When Hugh Jackman first pitched the idea of Wolverine to his wife, her reaction to a character who can heal and has metal claws wasn’t exactly the most positive. Essentially she thought the character was ridiculous and wouldn’t be particularly successful. At that point neither he or his wife or anyone else would have thought that this would be his most iconic character ever. He’s played Wolverine for 17 years, with the first X-Men film being released in 2000 to huge success. It’s with his final outing as the adamantium clawed animal that he’s made the best X-Men film that there has ever been.
He and James Mangold (director) have teamed up again to create a different look at the comic book genre. Jackman stars as Wolverine in Logan, a film which has a title that’s thought to be a first for a superhero movie: naming it after the main character’s first name. I can’t see us getting a Spider-Man or Batman film being name Peter or Bruce any time soon. With just the name, it felt more personally connected to the title character. It’s who he was before he ever became the Wolverine. The story takes place in 2029, Logan is driving a limousine to make enough money for himself, Charles Xavier (Patrick Stewart) and Caliban (Stephen Merchant) who are all living by the border. Charles is suffering from seizures in the world’s most powerful brain, which is what Logan is treating with black market medication. Caliban is a mutant GPS tracking system in that he can locate any mutant wherever they are. During an encounter with a mother and her young daughter Laura (aka X23, played by Dafne Keen) Logan is dragged into a situation which leads to Caliban being taken hostage, the mother being killed and he, Charles and the girl going on the run together. They are being hunted down by Dr. Zander Rice (Richard E. Grant) and his team which includes Donald Pierce (Boyd Holbrook), a man who appears to know an awful lot about mutants.
Whilst the villains are never fully fleshed out, this ultimately doesn’t matter as it’s about Logan who is worn out, beaten down, weary, he’s drinking a lot more, a shell of the man he used to be. He is no longer healing as quickly as he used to, his claws have become rusty and difficult to use, he is prone to injury a lot easier now. Logan is an old man. He’s got a look as if the weight of the world has come down on him a few times and that there’s not shaking it off. Getting into altercations with those who have special abilities and even those who do not is a tough challenge which he can barely take on. In the opening sequence, which immediately earns it’s 15 rated certificate, he initially struggles to take on a few guys trying to steal from him. He’s shot a few times when finally his rage kicks in and he’s back to his ass kicking former self, with a few swear words thrown in. From here the violence gets ramped up throughout the film but it never feels over the top or unnecessary, it’s what the film needs to be. Wolverine has always been a brutal character so it’s nice to see him get his claws dirty!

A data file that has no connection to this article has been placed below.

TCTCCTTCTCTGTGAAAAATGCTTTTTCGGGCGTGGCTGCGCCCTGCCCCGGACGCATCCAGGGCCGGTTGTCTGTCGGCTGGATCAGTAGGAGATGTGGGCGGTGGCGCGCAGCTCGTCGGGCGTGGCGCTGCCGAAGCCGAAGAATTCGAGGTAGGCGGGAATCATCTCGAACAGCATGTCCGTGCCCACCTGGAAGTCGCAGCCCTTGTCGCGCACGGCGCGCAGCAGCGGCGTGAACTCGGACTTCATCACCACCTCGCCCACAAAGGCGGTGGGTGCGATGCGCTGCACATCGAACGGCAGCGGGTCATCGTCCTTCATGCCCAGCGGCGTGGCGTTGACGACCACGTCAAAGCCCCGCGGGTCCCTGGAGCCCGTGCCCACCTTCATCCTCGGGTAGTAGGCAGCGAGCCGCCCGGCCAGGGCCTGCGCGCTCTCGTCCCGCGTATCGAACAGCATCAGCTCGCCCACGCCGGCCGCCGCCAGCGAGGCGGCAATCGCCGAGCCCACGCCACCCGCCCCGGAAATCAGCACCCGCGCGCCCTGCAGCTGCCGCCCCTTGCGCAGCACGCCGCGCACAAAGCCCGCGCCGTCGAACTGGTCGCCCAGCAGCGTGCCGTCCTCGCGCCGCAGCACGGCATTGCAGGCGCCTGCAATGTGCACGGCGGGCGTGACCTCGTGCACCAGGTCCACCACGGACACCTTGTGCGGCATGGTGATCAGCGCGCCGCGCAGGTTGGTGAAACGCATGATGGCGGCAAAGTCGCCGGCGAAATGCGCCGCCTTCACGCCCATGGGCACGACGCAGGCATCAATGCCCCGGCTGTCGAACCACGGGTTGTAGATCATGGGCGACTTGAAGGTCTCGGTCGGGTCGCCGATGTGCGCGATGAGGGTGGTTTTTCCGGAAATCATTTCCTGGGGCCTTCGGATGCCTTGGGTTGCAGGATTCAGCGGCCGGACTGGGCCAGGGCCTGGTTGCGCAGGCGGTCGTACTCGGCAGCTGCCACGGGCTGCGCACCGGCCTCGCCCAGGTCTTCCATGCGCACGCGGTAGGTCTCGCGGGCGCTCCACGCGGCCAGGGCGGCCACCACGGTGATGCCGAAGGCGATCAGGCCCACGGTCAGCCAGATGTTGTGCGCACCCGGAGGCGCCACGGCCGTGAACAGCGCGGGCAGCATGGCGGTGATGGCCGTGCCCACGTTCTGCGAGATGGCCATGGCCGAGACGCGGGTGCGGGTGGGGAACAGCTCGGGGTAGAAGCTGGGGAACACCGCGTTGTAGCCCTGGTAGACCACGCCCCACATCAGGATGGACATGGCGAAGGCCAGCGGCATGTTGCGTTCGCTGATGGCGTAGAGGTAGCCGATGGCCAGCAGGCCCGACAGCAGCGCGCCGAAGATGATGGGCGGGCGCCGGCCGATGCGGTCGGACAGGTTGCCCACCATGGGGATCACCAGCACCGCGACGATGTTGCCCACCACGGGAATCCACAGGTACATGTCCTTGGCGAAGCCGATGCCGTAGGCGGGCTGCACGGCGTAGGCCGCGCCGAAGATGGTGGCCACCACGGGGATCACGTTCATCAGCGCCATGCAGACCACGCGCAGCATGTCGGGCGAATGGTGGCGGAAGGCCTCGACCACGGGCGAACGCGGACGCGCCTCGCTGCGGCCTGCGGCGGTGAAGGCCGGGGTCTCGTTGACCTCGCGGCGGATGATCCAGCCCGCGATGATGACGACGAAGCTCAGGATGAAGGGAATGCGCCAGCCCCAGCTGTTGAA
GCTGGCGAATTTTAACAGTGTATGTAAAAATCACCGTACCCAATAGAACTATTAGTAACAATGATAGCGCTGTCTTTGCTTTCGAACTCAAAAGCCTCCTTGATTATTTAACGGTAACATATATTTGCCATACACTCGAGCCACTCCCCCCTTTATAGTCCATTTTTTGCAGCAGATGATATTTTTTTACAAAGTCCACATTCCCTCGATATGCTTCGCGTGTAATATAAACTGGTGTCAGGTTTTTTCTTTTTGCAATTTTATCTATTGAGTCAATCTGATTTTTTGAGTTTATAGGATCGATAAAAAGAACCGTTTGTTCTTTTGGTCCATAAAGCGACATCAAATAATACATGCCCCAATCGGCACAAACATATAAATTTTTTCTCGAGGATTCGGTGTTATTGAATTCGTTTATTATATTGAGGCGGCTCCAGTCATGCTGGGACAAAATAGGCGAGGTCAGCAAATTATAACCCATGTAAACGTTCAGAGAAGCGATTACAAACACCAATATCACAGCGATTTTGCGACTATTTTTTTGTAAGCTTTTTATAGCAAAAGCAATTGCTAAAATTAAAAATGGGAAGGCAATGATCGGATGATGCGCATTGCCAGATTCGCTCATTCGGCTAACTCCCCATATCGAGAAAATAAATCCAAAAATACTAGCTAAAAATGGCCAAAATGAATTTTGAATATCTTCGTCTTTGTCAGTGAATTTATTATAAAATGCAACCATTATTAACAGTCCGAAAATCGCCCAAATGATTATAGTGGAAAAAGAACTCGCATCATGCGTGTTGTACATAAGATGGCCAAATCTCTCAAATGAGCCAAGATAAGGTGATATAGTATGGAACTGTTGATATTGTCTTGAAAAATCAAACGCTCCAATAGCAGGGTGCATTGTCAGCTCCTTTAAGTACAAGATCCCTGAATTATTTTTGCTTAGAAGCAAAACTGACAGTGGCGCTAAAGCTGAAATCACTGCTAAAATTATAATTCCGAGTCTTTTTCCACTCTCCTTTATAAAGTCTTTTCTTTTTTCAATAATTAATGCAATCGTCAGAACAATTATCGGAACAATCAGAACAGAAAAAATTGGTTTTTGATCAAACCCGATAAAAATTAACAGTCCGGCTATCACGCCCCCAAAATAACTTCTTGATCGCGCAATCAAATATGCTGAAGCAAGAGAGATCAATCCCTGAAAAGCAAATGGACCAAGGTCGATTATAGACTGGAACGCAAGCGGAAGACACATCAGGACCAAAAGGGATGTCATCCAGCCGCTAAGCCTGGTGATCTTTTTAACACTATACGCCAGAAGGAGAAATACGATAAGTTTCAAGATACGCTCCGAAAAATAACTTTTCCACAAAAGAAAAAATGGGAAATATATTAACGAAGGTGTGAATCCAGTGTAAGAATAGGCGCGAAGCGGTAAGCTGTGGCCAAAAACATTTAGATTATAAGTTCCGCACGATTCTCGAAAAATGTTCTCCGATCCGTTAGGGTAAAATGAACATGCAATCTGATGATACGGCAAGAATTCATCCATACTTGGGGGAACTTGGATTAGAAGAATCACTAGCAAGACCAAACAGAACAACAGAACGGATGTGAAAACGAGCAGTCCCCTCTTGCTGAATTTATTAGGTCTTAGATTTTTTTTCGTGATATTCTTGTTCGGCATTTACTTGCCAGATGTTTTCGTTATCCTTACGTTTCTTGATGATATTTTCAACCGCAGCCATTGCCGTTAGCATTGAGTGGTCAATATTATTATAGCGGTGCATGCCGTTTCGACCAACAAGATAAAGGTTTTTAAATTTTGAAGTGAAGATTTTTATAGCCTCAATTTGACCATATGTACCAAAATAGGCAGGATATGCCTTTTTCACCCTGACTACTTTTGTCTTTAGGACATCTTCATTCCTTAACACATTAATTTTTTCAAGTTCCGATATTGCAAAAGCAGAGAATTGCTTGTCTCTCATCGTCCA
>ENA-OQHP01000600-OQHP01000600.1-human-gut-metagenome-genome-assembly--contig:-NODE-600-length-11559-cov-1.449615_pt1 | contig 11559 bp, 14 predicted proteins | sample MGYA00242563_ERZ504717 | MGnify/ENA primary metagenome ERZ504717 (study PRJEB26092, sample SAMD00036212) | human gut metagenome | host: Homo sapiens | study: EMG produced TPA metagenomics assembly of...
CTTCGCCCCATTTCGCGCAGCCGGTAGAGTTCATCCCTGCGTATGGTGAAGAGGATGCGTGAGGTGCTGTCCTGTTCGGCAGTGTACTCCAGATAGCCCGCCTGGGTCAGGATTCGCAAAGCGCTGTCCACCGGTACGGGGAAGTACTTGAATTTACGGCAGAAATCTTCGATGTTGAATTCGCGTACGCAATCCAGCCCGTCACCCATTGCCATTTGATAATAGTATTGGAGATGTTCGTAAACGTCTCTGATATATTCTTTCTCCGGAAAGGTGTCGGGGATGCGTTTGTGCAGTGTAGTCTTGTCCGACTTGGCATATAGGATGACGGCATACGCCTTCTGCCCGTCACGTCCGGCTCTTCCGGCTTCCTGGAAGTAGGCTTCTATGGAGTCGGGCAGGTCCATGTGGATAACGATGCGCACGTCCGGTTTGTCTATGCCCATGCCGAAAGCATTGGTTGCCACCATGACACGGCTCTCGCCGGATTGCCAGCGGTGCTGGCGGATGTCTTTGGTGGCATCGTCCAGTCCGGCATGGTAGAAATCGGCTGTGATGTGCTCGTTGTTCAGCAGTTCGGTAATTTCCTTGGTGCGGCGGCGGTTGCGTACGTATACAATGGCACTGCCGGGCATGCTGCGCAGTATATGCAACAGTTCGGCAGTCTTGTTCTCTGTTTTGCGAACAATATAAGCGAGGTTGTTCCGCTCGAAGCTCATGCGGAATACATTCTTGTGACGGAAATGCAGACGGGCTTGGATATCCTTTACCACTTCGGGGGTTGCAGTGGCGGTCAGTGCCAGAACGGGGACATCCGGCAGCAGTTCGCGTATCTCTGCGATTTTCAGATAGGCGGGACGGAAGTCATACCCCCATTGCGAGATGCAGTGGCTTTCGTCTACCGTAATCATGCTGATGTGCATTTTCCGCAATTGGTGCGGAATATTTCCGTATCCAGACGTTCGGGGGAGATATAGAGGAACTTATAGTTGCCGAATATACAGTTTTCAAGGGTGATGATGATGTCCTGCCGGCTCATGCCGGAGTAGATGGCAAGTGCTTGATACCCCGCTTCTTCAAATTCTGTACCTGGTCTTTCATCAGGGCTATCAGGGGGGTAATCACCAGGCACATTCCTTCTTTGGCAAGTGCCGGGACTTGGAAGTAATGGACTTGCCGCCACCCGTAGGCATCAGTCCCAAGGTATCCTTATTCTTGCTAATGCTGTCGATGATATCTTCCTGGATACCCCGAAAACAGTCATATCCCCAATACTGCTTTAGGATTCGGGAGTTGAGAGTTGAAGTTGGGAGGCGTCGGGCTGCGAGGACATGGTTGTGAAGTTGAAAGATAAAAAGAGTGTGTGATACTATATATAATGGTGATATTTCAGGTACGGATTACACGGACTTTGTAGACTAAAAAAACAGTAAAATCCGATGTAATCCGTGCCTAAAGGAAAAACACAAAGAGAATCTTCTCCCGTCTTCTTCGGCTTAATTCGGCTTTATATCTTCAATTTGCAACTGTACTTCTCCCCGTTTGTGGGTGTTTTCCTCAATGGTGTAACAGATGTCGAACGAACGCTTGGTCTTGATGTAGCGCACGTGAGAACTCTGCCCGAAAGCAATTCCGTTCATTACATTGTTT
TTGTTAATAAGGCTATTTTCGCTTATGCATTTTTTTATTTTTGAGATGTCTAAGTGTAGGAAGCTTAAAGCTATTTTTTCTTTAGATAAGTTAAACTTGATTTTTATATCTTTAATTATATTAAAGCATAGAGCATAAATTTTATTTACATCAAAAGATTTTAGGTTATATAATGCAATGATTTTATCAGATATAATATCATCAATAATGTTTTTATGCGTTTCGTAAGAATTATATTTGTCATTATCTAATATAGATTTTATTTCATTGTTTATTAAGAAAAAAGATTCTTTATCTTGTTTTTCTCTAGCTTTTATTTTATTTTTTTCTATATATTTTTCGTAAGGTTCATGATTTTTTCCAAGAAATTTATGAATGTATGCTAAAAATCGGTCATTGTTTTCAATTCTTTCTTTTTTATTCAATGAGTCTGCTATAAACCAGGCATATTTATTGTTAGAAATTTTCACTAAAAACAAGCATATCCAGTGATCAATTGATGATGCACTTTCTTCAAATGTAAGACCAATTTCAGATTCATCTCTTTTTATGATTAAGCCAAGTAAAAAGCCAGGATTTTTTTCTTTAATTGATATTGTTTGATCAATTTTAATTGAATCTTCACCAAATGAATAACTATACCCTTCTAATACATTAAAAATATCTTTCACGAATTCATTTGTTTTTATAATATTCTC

Jackman has repeatedly said that this is his final film as Wolverine which he wanted to be the perfect end. On his ninth time around, you could almost forgive him for phoning it in, but this is far from what he does. He has never been better, the raw and visceral performance on display is that of someone who has been through too much to bear. Logan is a man who has been wounded by life time and time again, it’s something you can see in his eyes, the way he shuffles around and at times can hardly even move. Both the emotional and physical side to Jackman’s performance is astonishingly good, how anyone can pull this off after doing it for so many years is just staggering to comprehend. On his seventh time around, Stewart has the perfect balance between sweet old man and going almost senile with his occasional rambling speeches. He brings a heartbreaking performance to someone who has the most powerful brain in the world and can no longer control it, he’s become the dangerous weapon Logan once was, but worse. The trio is completed with Keen, the kick ass young girl Laura with claws in her hands and feet. She’s a feral and precocious character, who’s as vicious as she is angry. Her natural portrayal of a girl who is lost and has no sense of who she is comes across as the most real and genuine performances you would have seen in a long time.
Mangold has created a world which is a very grounded portrayal of superheroes who are struggling to deal with the normality of life. When we see that Logan is looking after an ailing Charles in a few everyday situations it’s in these moments that you realise it’s different to all of the glamorised version we’re use to seeing. The director’s choice of having the western and family themes running throughout, and it being more about its protagonist than the typical good vs. evil story, means that it’s Wolverine as you’ve never seen him.
Dealing with friends becoming family, ageing, not getting what you want in life and having to deal with things as they come at you, no matter what they are. Hugh Jackman has never been better in anything and it’s such a compliment to the respect he has for Wolverine that not only did he take a pay cut this time, he (politely) refused to do this film in any other way. Pushing it forward with Mangold was a stroke of genius, as they clearly wanted to end it on an emotional high. Jackman’s honest performance feels like the perfect way to say goodbye to his most beloved character.
5 out of 5.
Keep. It. Reel.